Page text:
As we had been in Katakolon before when we visited the site of the ancient Olympic games, we didn’t linger or even leave the boat, but left the following morning at 9am.  We motored out over still, jellyfish-filled water and then managed an hour’s sailing before motoring again into the afternoon.  We decided at some point to head for Argostoli on Kefalonia and passed the coast of Zakinthos en route.  We had 2 more hours of wonderful sailing hard on the wind and then motored once more up the gulf towards Argostoli as the wind and chop freshened against us.  We motored right on to the north end of the gulf as we wanted to anchor in peace before arriving on the town quay.  At the end of an 11 hour day at sea, anchoring is often the most appealing option and it was certainly quiet with only one other boat some distance from us and just the twittering and swooping of birds for company.  In the morning poor skipper had to fix our blocked toilet (again!) and then we cooled off in the water briefly before motoring the few miles back to the town.  We dropped our anchor and came in stern to the quay by mid morning and in still conditions.  By the afternoon the breezes always make these manoeuvres more challenging and entertainment can be had watching other boats arriving.  Today, there have been some dramas with high winds keeping the boats bouncing around and dislodging some anchors.  We have a large motor yacht right next to us which has proved a mixed blessing.  On the one hand, it has sheltered us from the worst of the blasts, but on the other, it also had problems with its anchor and started to drift towards us rather alarmingly at one point.  Oh the joys and anxieties of a Greek town quay!  This is the first time in our nearly 6 weeks in Greece that we have been is such a location and mostly it makes an enjoyable change to be able to step off the boat straight into the heart of things or sit on deck and watch the world go by.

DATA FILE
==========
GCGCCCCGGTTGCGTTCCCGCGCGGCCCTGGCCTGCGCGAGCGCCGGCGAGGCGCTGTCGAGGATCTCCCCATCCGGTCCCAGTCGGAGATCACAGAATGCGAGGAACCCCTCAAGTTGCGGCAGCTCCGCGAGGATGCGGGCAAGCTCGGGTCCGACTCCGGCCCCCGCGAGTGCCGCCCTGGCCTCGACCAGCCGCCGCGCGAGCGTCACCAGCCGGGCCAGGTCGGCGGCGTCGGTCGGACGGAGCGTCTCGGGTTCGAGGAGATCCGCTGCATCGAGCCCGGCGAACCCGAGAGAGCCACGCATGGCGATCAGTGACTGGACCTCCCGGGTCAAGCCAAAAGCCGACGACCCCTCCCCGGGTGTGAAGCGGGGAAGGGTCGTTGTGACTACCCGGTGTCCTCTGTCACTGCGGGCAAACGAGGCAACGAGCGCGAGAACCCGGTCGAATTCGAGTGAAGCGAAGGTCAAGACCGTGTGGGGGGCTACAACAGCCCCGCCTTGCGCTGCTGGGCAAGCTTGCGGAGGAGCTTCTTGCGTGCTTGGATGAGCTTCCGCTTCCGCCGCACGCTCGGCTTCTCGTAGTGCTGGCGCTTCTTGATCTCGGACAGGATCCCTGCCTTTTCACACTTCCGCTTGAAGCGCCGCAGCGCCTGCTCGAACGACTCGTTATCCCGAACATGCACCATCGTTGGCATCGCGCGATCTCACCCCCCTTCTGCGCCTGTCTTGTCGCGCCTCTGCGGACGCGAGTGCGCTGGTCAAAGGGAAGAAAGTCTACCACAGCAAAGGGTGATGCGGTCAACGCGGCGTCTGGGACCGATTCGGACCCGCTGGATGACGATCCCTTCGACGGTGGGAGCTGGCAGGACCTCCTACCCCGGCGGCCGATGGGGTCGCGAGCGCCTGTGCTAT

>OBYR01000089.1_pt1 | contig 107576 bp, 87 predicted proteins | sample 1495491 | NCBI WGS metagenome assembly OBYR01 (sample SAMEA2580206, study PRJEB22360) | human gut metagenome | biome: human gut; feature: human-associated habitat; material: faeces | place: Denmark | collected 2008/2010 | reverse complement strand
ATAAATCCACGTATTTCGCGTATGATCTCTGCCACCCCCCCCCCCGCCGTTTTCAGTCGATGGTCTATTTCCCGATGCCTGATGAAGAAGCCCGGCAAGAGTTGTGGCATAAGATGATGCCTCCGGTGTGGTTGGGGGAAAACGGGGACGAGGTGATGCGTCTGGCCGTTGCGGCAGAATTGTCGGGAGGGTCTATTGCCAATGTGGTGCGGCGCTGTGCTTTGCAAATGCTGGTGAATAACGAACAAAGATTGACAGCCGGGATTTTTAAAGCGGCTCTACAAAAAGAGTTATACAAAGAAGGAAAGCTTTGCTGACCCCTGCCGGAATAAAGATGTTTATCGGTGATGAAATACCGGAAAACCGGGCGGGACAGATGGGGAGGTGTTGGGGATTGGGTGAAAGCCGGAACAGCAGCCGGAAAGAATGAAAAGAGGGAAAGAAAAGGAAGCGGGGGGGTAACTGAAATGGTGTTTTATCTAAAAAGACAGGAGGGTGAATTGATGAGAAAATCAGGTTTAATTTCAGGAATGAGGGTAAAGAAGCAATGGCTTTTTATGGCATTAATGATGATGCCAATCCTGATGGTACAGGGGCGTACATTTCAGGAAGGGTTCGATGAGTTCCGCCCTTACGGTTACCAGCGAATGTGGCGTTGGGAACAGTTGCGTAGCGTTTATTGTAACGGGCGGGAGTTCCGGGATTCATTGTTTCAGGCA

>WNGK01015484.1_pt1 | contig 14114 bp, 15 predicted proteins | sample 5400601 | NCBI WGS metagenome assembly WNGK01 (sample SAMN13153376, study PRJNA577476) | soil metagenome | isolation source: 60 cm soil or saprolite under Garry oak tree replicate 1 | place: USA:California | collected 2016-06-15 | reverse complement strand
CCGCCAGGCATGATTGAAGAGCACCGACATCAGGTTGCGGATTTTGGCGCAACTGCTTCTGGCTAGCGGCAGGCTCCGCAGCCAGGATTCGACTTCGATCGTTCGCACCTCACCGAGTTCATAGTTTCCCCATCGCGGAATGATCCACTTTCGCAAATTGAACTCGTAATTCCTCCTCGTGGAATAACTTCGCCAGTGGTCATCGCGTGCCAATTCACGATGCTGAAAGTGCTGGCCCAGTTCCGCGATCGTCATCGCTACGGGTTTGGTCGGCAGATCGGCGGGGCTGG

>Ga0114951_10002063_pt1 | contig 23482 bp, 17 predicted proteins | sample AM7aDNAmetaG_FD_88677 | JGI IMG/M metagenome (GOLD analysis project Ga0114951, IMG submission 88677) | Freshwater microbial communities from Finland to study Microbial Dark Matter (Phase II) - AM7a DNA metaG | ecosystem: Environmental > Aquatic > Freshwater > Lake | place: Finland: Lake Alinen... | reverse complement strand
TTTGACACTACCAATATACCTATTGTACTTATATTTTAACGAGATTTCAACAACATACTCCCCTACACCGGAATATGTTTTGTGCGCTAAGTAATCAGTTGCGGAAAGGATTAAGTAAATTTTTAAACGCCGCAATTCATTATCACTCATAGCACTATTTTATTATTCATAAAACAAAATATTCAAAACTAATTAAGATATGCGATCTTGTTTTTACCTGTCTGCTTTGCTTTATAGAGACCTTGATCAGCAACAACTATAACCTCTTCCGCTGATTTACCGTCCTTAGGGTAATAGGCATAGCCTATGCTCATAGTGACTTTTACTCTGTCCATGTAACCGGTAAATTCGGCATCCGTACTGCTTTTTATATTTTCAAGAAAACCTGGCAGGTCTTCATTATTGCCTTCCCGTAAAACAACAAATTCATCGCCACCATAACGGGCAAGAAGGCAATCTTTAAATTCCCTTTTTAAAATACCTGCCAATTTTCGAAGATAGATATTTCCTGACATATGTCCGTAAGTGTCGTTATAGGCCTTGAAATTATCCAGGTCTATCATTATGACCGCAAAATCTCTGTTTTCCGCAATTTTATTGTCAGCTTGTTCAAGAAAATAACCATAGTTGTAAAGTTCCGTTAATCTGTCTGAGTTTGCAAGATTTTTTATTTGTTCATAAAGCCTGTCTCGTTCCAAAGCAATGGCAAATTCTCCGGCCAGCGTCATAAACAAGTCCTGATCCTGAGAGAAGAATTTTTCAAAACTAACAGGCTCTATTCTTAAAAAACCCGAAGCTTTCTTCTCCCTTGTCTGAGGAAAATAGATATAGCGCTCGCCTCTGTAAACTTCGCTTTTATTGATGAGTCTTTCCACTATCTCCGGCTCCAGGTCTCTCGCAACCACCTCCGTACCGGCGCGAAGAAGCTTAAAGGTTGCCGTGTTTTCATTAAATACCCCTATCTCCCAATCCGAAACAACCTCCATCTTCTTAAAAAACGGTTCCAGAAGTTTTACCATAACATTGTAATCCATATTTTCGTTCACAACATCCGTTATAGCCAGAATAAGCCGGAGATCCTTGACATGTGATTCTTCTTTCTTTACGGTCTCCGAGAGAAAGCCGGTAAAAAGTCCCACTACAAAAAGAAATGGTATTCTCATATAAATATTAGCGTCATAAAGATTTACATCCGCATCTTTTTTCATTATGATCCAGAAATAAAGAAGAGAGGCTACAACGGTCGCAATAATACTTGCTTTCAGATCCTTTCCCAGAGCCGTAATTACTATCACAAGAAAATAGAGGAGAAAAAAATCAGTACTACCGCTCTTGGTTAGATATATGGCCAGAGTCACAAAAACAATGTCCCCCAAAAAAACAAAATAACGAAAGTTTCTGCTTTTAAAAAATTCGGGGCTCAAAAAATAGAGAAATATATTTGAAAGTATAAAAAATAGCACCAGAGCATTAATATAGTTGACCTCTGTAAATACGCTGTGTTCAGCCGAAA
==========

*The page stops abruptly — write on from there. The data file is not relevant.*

We will probably stay here at least a week and then think about heading back west to Sicily.  We need to be in Malta by mid September for work on the boat and have confirmed our berth in Ragusa Marina back in Sicily for the winter from October.